Acting DCLC-ME dean Empoy Tan graduated with honours from the Asian Institute of Maritime Studies in 2009 and started teaching in 2012. The young chief engineer originally wanted to take up law but found his calling as an administrator. “Here I can help the industry better than if I just returned to sea,” he confides. (Gregg Yan / Seafarer Asia)
Map reading and course plotting are crucial skills for seafarers. Cadets diligently pore over their maps in a classroom. The college offers four-year courses with three largely spent inside classrooms. The cadets’ final year shall be served aboard a local or international vessel to learn practical sea skills. (Gregg Yan / Seafarer Asia)
DCLC-ME shipboard training officer Giulio Baldevarona has over 30 years of hard-earned experience at sea. “Training is much more technical now. In the olden days, we’d learn most of our skills as apprentices, not in school.” Asked where his seafarer son is at the moment, he beams proudly and gestures at a world map. “He graduated from DCLC-ME, so he’s now plying the world’s seas.” (Gregg Yan / Seafarer Asia)
An iron bar is shaved down with a grinder, which abrades and polishes pieces of metal – important for fabricating, cleaning or replacing machine components. Aside from basic and college education, DCLC offers TESDA short courses such as welding and machine operation. (Gregg Yan / Seafarer Asia)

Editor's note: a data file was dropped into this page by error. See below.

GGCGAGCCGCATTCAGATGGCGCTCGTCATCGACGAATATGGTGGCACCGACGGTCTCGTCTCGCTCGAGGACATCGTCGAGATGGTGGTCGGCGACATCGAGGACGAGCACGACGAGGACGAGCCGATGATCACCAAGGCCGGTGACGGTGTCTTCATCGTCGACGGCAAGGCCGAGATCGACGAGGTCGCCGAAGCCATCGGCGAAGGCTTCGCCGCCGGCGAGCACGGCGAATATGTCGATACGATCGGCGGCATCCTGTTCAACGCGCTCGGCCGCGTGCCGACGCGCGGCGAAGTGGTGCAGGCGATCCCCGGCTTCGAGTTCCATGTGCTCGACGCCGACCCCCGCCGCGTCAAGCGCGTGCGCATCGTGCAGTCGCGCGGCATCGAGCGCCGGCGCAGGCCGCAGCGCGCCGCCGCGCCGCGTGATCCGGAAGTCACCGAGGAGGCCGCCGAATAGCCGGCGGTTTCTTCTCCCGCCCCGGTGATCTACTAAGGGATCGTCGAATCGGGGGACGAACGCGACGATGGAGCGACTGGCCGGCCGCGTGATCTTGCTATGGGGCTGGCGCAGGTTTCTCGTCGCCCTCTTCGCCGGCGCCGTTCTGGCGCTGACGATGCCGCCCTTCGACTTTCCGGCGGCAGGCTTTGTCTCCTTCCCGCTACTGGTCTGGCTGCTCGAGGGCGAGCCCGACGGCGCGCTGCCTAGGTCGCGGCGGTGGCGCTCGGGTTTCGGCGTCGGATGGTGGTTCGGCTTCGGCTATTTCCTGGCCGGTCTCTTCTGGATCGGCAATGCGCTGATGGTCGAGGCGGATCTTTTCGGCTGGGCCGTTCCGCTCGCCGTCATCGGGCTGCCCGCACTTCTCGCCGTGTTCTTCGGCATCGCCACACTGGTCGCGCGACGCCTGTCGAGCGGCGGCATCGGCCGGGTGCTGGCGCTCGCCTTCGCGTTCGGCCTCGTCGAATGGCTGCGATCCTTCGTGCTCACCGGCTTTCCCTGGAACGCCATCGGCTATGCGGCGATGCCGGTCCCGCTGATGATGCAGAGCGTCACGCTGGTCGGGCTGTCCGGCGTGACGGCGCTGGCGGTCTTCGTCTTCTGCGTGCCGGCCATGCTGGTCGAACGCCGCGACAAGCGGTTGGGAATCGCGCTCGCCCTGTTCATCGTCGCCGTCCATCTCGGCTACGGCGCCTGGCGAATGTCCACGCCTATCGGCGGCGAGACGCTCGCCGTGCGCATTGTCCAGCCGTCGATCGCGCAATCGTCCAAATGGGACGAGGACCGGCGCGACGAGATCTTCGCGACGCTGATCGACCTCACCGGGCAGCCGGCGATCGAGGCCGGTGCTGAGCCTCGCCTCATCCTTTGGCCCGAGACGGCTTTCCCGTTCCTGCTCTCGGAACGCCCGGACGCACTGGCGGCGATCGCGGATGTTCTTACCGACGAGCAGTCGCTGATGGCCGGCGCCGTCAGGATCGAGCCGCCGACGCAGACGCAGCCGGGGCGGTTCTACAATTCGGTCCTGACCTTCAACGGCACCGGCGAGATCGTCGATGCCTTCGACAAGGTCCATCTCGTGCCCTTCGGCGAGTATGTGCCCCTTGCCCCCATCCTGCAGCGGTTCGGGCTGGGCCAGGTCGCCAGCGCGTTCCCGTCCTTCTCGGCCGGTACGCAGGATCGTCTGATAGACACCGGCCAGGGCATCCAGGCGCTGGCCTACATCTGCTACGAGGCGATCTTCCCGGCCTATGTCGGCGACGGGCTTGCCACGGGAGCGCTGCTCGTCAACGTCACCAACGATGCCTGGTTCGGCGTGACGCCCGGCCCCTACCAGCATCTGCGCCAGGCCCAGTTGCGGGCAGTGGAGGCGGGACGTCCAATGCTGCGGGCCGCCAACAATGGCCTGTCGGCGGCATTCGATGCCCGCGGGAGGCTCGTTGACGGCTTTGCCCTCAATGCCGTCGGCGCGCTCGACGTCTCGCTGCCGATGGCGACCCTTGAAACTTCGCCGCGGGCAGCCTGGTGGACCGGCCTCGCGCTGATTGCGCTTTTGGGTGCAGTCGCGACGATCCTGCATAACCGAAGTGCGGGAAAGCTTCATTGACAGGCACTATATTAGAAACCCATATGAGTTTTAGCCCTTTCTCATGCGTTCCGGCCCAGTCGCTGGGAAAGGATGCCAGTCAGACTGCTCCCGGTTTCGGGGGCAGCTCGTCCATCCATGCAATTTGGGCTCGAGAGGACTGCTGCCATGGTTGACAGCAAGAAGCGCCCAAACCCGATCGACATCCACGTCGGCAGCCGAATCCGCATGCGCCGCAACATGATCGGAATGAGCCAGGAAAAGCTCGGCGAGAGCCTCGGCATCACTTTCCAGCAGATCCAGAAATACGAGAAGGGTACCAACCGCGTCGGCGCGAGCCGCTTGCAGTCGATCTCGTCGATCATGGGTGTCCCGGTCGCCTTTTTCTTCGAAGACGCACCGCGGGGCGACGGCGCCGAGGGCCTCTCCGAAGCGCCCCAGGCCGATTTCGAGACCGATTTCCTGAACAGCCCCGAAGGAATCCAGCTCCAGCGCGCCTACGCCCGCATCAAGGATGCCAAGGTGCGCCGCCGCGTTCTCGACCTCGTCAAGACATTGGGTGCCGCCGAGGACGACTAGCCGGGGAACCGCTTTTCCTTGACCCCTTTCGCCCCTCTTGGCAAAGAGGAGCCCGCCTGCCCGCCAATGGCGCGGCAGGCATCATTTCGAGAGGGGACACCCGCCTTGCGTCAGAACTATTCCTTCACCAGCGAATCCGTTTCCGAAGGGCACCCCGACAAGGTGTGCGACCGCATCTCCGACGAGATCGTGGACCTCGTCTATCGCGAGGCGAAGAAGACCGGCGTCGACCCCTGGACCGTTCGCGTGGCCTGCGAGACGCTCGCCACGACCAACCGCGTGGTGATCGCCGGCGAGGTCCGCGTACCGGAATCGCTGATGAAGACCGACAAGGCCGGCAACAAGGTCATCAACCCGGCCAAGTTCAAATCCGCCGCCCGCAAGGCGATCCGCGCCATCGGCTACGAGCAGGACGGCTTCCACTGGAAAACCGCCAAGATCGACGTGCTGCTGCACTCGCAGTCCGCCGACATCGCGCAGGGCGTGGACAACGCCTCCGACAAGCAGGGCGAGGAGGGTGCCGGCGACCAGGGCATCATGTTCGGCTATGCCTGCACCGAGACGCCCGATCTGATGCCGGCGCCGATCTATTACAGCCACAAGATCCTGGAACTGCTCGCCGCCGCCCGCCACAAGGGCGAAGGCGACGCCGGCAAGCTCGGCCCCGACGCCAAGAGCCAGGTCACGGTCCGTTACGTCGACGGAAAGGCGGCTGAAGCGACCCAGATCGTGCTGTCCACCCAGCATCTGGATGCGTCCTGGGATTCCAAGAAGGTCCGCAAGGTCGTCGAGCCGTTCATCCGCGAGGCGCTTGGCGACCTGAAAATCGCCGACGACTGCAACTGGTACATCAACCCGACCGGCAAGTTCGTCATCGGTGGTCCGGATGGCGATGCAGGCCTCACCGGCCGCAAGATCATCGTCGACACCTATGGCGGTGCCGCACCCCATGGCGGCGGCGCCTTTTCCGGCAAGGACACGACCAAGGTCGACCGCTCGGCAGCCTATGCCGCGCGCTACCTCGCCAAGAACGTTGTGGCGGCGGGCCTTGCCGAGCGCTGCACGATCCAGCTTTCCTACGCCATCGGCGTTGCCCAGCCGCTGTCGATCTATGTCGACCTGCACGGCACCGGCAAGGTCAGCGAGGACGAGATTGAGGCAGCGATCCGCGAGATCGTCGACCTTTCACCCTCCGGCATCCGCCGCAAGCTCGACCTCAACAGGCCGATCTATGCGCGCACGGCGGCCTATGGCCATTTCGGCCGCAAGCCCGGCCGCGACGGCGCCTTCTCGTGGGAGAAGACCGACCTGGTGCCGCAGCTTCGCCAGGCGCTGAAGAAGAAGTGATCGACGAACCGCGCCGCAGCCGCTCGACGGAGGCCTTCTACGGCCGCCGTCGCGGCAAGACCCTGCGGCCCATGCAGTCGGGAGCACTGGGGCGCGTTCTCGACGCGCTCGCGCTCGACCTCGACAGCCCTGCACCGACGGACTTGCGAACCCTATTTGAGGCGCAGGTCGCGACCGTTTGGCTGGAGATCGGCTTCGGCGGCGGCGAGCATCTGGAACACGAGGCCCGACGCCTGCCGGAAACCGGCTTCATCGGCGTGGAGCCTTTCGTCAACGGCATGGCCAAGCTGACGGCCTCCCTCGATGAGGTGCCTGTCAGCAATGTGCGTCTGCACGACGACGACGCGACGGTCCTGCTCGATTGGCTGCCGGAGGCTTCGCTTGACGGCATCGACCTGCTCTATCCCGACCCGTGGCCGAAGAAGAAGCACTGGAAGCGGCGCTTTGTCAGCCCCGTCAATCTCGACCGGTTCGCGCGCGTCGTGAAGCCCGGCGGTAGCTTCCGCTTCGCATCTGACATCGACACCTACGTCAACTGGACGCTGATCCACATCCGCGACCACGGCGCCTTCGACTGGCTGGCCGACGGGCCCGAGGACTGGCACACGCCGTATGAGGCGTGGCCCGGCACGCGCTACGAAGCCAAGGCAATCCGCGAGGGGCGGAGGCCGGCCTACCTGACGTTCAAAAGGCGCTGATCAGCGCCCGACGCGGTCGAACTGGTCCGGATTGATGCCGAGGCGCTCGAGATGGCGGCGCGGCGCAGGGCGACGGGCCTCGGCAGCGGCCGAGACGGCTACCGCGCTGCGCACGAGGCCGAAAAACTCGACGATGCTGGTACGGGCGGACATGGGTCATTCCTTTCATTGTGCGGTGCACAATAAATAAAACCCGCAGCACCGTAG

A DCLC-ME instructor at the facility’s machine shop, which is fully-equipped with lathes, drills, grinders, anvils and other tools of a machinist’s trade. (Gregg Yan / Seafarer Asia)
In a few years, these bright young cadets will be taking on larger roles in the world’s ships. DCLC-ME has been supplying shipping companies with competent officers for nearly 20 years. (Gregg Yan / Seafarer Asia)
The Dr. Carlos S. Lanting College of Maritime Education (DCLC-ME) was established in 1995 and aims to become a top maritime training institution, empowering and arming its graduates with both critical-thinking and creative skills. (DCLC-ME)
Gregg Yan

Gregg Yan is an award-winning writer and photographer who covers marginalized groups and environmental conservation issues. His work has been featured by National Geographic, Discovery Channel, CNN plus over a dozen books – including Into the Wild, his first coffee table book. He also has a monthly magazine column on wildlife.